My Ranking Points
I’m sorry, this is awful, but at least they’re in the right place now.
The school did, thankfully, have a fairly sizeable collection of instruments from Cadence’s time. The only downside was that, according to some wolf, it currently resided in a cobwebbed, stagnant, splintered cupboard on another floor, heaped in chains and melded shut by some ungodly paste of grime, dust, and general unidentified stickiness.
Ida had offered to help him search for a caretaker (or whatever they called themselves in this place). Very kind of him, it was good to explore the School with a fellow human.
“Excuse me,” chirped Cadence, whipping his head around the door of another random room. “Would you happen to have seen a caretaker?”
The boy inside looked a few years younger than Cadence and was clad in a hat that did not look like a hat, nor did it look like he was wearing it the right way round. “Bro,” he marvelled (Cadence assumed he was marvelling), storming towards the door. “Your hair is GAY.”
Cadence wasn’t sure exactly why this child thought his hair was so happy, but he smiled anyway. “Why, thank you, Sir!”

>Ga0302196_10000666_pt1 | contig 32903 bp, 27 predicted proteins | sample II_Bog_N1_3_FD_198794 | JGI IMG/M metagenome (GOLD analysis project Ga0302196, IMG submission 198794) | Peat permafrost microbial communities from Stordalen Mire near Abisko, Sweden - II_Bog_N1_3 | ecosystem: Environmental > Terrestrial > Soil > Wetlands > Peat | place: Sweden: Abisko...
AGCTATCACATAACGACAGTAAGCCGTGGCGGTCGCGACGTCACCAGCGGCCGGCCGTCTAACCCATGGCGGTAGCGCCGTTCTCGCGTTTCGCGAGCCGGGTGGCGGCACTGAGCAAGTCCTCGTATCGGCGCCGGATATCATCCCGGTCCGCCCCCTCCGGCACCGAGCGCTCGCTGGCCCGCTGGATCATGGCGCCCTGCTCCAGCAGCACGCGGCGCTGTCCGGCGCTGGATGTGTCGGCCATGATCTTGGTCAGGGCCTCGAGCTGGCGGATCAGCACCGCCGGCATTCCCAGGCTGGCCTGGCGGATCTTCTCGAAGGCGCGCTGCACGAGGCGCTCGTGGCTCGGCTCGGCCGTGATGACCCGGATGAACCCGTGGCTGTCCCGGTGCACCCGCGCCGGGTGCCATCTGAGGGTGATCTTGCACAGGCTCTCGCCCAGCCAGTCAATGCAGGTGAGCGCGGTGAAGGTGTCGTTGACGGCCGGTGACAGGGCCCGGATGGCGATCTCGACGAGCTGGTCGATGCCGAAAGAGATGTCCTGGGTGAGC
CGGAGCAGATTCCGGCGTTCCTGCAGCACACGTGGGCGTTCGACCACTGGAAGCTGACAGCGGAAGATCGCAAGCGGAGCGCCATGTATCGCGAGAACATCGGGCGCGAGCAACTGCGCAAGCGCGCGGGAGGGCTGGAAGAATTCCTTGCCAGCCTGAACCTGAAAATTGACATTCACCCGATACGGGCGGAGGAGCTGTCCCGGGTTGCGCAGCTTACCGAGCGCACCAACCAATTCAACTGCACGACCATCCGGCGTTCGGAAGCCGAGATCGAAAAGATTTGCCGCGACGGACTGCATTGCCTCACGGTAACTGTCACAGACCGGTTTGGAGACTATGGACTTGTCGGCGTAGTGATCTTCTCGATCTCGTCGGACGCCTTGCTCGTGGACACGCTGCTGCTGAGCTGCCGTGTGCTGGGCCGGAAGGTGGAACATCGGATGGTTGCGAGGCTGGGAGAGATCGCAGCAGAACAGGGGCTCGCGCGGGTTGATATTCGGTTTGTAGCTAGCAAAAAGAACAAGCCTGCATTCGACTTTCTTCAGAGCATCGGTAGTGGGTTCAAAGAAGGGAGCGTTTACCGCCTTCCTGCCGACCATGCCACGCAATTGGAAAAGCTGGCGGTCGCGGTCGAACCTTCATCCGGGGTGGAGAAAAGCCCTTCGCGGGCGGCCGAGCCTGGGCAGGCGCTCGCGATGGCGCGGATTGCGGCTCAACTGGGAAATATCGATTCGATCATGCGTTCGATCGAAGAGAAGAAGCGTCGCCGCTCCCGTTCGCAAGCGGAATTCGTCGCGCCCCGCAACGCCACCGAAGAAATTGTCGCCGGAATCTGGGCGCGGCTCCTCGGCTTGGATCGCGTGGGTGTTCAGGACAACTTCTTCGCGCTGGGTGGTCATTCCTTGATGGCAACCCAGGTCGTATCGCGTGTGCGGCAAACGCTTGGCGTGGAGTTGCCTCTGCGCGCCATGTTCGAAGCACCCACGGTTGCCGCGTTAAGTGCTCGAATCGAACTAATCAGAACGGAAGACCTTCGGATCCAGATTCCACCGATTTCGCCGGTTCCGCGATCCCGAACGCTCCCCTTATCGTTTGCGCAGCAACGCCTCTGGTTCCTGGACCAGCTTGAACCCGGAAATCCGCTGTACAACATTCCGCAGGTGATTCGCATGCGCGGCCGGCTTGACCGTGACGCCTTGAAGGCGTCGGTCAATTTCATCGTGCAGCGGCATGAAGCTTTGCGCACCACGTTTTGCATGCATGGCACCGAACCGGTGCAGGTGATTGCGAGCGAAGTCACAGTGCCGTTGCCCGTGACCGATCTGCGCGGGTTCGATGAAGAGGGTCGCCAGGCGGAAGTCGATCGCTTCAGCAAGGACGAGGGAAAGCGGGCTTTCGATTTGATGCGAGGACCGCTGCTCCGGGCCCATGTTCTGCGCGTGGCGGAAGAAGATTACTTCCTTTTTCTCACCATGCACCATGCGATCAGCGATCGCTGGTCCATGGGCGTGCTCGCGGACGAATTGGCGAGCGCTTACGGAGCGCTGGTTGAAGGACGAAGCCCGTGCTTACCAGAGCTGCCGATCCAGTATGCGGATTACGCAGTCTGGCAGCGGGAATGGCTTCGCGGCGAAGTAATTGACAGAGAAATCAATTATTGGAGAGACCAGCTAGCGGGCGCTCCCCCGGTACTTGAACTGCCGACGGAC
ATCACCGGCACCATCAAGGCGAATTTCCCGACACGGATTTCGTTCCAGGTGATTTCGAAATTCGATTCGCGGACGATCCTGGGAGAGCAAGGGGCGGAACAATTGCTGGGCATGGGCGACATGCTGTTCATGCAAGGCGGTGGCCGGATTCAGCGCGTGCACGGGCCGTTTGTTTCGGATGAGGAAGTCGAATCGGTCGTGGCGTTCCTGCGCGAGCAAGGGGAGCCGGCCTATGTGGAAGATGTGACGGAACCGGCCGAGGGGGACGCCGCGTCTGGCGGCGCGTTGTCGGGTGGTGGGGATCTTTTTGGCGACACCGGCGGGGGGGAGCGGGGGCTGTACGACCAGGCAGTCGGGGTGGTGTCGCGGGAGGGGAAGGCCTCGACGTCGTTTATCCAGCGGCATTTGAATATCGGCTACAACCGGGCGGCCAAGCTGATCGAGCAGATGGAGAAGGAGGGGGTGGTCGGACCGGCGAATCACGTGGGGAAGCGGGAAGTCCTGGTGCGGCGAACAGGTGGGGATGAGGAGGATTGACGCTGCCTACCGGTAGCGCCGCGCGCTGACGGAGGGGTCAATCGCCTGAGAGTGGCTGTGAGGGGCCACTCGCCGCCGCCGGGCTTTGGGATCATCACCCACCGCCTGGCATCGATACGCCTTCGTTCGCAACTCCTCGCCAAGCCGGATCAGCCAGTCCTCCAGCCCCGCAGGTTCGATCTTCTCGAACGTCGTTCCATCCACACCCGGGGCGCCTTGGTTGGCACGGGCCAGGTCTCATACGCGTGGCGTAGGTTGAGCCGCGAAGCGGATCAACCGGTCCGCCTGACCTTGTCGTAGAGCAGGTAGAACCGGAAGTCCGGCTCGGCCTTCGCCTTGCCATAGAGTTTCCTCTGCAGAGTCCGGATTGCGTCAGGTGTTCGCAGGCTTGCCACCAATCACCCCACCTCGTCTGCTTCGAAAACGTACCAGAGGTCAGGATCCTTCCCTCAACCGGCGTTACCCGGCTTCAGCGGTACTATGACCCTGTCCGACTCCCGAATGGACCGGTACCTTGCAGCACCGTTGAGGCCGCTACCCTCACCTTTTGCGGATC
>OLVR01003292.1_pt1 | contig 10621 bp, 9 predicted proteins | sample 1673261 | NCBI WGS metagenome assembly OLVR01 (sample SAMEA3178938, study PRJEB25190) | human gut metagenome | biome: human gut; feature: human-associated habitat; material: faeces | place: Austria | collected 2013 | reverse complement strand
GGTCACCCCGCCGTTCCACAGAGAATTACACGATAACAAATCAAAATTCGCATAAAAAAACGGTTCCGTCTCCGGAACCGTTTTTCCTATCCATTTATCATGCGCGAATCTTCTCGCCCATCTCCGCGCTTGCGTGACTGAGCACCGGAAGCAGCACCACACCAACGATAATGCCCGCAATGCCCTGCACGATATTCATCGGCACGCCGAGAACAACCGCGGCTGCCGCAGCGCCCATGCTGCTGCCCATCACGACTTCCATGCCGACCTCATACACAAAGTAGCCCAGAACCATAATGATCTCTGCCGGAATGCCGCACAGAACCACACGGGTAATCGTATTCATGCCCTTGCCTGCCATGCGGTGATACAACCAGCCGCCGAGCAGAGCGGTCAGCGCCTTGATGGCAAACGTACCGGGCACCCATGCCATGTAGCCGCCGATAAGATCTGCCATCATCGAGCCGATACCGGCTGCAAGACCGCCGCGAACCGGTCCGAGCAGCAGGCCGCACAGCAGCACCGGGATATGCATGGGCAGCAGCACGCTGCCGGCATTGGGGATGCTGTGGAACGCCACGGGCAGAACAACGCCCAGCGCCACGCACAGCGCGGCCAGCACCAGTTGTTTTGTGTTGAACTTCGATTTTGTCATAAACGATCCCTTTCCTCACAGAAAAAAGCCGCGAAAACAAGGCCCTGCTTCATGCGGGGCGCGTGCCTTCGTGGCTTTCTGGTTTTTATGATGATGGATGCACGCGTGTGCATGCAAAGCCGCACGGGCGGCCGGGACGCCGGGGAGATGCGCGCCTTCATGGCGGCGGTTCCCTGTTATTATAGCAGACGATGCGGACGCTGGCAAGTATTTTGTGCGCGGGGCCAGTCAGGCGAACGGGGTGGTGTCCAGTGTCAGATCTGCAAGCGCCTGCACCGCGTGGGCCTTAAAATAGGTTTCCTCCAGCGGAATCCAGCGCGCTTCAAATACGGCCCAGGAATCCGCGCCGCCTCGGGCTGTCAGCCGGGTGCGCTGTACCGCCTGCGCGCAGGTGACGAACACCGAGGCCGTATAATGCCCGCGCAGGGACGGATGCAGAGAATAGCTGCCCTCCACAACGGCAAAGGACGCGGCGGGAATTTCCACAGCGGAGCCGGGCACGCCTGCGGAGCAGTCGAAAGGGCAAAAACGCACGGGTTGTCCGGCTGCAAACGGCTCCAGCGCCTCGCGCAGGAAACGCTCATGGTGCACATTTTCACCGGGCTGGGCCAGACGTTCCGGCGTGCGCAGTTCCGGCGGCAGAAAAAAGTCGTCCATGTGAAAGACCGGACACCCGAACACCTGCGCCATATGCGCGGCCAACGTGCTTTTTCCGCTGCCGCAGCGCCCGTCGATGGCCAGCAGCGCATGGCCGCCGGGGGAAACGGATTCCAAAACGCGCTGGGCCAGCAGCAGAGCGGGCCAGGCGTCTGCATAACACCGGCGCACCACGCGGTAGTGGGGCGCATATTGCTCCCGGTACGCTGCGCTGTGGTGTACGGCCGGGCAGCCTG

The door slammed. Ida shifted uncomfortably.
Cadence frowned. “I don’t get it,” he said.
“Maybe he was…having a bad day.”
“We’ll ask someone else. Oh well!” Cadence grabbed Ida’s hand and trundled along the corridor. “HAS ANYONE SEEN A CARETAK—“
There was a crash, several yelps, and a few nicely-shaped flailing limbs. Cadence was rather surprised to find himself sprawled across the door of yet another room. He rolled to the right and crumpled into Ida and some other boy that appeared to be shirtless. He wasn’t sure exactly who said “ow” first.
“Heterochromia. How exotic. And 1920s, I believe? Seems like you and I have a lot in common.”
Cadence glanced up into eyes very much like his own, except they were rich and dark and would probably look great in oil pastels. He took the hand that was offered to him and scrambled to his feet. He observed that the hand stayed for about two seconds after he found his balance.
“Can I draw you sometime?” Cadence blurted.
The stranger raised a well-groomed eyebrow that Cadence was already mentally sketching shadows into.
“Also, I need the music. Like, jazzy ones. Instruments. 1900s. You know what I’m talking about.”
The boy cocked his head for a moment, fished around inside his pockets, and pressed a charred key into Cadence’s palm.
“The cupboard is behind a panel at the back of this room, funnily enough,” he gestured. “Keep it, it’s not like anyone else has ever asked for it.” The stranger looked like he wanted to say (or do) something else, but his eyes flickered along the corridor. Then he shrugged, dusted himself down, and stepped out.
“I’ll see you boys around,” he winked. “Don’t have too much fun without me!” And then he was gone.